BASIC WRITINGS OF EXISTENTIALISM MARINO PDF

Edited and with an Introduction by Gordon Marino Basic Writings of Existentialism, unique to the Modern Library, presents the writings of key nineteenth- and twentieth-century thinkers broadly united by their belief that because life has no inherent meaning humans can discover, we must determine meaning for ourselves. This anthology brings together into one volume the most influential and commonly taught works of existentialism. Gordon Marino. Gordon D. Marino earned his bachelor of arts from Columbia University, his masters degree in philosophy from the University of Pennsylvania, and his doctorate from the University of Chicago, Committee on Social Thought. Marino was research fellow at the Kierkegaard Biblioteket in Copenhagen for three years.

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Learn how to enable JavaScript on your browser. NOOK Book. Edited and with an Introduction by Gordon Marino Basic Writings of Existentialism, unique to the Modern Library, presents the writings of key nineteenth- and twentieth-century thinkers broadly united by their belief that because life has no inherent meaning humans can discover, we must determine meaning for ourselves. This anthology brings together into one volume the most influential and commonly taught works of existentialism.

Olaf College in Northfield, Minnesota. He was research fellow at the Kierkegaard Biblioteket in Copenhagen for three years.

The ethical as such is the universal, and as the universal it applies to everyone, which from another angle means that it applies at all times. As soon as the single individual asserts himself in his singularity before the universal, he sins, and only by acknowledging this can he be reconciled again with the universal. Faith is namely this paradox that the single individual is higher than the universal—yet, please note, in such a way that the movement repeats itself, so that after having been in the universal he as the single individual isolates himself as higher than the universal.

If this is not faith, then Abraham is lost, then faith has never existed in the world precisely because it has always existed. For if the ethical—that is, social morality—is the highest and if there is in a person no residual incommensurability in some way such that this incommensurability is not evil i. Hegel should not have concealed this, for, after all, he had studied Greek philosophy.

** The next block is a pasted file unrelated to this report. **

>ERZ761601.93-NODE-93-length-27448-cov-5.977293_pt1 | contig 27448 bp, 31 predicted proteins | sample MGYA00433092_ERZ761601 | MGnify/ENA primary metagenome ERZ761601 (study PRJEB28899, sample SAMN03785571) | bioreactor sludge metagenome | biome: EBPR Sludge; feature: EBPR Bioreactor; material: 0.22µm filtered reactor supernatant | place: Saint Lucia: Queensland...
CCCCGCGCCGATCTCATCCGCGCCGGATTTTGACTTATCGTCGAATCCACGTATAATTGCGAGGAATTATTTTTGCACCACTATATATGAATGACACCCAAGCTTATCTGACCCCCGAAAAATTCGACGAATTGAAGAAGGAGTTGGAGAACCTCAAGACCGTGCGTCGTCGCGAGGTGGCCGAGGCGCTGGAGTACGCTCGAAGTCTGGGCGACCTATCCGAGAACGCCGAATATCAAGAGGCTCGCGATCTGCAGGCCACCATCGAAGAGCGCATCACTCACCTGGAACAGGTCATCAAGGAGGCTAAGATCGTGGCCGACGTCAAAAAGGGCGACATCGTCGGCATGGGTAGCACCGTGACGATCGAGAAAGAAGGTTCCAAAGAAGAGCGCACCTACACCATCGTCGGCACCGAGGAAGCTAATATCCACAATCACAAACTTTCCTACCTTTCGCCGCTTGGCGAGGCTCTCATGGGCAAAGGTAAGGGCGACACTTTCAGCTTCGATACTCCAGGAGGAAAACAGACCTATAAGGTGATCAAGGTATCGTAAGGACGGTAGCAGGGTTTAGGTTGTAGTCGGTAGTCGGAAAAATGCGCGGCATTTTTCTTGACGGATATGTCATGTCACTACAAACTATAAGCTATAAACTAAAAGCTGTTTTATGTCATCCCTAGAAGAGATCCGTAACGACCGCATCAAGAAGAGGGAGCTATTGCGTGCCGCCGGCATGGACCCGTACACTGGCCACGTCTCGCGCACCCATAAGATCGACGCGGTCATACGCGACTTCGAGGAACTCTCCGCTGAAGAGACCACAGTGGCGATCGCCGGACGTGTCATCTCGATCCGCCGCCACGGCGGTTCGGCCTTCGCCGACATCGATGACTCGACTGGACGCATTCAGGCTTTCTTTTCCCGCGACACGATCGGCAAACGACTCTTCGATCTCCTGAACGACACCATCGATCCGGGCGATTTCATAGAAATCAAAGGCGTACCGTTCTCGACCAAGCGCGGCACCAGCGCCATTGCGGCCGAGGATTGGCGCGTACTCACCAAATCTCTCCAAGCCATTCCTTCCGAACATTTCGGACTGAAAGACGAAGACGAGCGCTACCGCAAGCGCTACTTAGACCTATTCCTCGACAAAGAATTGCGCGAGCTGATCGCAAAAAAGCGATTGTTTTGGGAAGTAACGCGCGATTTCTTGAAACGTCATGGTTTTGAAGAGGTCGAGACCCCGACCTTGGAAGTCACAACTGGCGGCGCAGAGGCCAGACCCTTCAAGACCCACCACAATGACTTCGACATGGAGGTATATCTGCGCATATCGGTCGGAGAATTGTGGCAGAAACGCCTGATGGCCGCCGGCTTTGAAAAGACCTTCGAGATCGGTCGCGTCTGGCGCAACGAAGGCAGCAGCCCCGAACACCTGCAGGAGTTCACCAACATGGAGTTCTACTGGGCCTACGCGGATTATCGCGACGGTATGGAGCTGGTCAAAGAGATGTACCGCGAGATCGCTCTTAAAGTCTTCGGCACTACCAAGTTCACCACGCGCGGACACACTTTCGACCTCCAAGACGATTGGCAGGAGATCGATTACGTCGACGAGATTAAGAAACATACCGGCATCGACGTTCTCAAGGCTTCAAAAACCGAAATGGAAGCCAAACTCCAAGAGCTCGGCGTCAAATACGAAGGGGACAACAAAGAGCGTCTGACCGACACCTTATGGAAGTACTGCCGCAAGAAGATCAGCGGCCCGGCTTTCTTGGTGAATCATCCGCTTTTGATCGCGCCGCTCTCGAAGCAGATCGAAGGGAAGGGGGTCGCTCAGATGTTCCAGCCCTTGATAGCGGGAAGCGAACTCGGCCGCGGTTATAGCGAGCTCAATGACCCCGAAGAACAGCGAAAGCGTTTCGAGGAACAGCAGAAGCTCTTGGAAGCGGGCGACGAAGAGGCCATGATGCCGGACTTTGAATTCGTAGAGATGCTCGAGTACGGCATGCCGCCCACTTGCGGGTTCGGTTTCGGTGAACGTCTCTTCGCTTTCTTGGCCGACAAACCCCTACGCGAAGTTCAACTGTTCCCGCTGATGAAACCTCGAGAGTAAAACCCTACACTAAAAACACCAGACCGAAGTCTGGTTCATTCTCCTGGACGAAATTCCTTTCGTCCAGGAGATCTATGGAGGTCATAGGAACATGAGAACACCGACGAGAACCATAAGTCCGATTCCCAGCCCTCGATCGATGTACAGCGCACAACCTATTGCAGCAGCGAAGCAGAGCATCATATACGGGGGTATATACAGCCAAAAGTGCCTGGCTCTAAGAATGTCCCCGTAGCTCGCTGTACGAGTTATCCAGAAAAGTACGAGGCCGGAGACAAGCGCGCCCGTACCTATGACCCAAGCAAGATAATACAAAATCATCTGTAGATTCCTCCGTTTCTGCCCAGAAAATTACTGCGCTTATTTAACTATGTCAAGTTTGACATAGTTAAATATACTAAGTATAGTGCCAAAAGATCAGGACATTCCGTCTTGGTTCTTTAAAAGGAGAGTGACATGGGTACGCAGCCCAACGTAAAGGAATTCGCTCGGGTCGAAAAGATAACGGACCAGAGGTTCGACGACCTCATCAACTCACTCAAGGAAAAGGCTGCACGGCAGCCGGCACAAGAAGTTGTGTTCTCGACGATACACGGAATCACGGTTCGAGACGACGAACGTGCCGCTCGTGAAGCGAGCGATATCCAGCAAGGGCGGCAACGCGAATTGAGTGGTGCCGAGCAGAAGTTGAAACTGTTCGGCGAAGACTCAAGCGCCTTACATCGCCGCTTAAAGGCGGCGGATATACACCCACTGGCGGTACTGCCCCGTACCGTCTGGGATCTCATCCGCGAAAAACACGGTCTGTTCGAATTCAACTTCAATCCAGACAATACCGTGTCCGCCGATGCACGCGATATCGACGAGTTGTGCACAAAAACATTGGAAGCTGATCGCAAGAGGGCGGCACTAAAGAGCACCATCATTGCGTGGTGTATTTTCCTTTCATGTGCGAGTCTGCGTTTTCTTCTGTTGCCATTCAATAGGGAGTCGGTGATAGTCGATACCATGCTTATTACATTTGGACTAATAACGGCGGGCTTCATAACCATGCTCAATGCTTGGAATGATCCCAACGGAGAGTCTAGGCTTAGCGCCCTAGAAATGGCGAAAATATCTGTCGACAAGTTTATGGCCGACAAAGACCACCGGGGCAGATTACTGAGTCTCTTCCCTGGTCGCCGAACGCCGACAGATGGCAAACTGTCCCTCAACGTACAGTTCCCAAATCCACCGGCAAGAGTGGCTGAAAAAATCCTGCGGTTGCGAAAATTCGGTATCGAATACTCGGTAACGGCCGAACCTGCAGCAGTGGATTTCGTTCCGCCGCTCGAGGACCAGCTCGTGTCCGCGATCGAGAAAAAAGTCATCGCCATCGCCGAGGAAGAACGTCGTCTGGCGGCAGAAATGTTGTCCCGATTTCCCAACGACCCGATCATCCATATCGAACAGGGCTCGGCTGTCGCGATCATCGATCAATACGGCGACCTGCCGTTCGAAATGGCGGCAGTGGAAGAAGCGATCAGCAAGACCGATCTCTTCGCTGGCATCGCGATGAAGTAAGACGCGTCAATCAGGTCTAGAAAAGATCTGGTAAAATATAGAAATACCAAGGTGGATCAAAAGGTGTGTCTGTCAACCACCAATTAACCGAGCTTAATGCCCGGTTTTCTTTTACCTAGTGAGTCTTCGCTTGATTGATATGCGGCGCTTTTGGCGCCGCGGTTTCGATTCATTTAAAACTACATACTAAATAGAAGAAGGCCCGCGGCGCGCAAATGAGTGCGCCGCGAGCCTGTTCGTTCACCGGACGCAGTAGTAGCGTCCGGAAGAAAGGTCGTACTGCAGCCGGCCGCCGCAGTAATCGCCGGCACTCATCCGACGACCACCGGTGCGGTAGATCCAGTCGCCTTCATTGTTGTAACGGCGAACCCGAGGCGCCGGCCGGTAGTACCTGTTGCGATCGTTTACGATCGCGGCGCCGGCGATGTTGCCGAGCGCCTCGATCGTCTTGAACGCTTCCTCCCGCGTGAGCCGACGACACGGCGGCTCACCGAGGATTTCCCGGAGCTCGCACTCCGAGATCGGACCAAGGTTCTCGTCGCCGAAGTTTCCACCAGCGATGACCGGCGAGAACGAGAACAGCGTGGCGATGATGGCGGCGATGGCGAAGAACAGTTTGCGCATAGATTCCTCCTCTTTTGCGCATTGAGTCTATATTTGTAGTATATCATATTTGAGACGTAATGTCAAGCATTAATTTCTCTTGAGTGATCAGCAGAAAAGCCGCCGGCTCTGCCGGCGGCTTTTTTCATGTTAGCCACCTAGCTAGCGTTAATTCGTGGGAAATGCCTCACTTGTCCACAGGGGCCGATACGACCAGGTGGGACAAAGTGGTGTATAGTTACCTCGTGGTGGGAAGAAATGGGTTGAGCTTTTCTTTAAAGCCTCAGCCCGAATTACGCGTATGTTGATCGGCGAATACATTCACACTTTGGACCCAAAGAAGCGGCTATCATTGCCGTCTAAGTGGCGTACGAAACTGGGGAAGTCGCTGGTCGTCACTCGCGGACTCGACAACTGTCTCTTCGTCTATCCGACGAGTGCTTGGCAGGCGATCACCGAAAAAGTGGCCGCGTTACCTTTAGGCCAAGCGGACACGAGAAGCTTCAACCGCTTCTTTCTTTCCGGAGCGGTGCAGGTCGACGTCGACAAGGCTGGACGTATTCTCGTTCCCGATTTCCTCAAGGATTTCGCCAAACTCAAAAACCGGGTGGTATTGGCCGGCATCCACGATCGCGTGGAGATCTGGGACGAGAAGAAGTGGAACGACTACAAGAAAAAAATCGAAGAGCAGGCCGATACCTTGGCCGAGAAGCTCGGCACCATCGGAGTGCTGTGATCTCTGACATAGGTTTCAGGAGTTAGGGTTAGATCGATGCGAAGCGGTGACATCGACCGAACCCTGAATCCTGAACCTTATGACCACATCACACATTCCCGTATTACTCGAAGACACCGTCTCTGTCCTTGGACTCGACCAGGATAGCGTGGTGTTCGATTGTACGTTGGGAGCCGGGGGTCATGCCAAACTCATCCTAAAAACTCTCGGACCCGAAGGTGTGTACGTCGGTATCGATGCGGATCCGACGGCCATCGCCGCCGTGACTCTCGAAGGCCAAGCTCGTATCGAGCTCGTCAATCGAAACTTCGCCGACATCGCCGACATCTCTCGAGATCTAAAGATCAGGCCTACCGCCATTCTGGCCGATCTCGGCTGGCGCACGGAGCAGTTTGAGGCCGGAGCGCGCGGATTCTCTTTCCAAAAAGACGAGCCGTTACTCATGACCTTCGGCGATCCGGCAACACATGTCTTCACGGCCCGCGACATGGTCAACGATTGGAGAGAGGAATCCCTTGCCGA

This kind of talk has always struck me as strange, inasmuch as every more thorough thinker, every more earnest artist still regenerates himself in the eternal youth of the Greeks.

The explanation for such a statement is that one does not know what one should say but only that one must say something. Faith is precisely the paradox that the single individual as the single individual is higher than the universal, is justified before it, not as inferior to it but as superior—yet in such a way, please note, that it is the single individual who, after being subordinate as the single individual to the universal, now by means of the universal becomes the single individual who as the single individual is superior, that the single individual as the single individual stands in an absolute relation to the absolute.

This position cannot be mediated, for all mediation takes place only by virtue of the universal; it is and remains for all eternity a paradox, impervious to thought. And yet faith is this paradox, or else and I ask the reader to bear these consequences in mente [in mind] even though it would be too prolix for me to write them all down or else faith has never existed simply because it has always existed, or else Abraham is lost.

It is certainly true that many persons may be so constituted that they are repulsed by it, but faith ought not therefore to be made into something else to enable one to have it, but one ought rather to admit to not having it, while those who have faith ought to be prepared to set forth some characteristics whereby the paradox can be distinguished from a spiritual trial.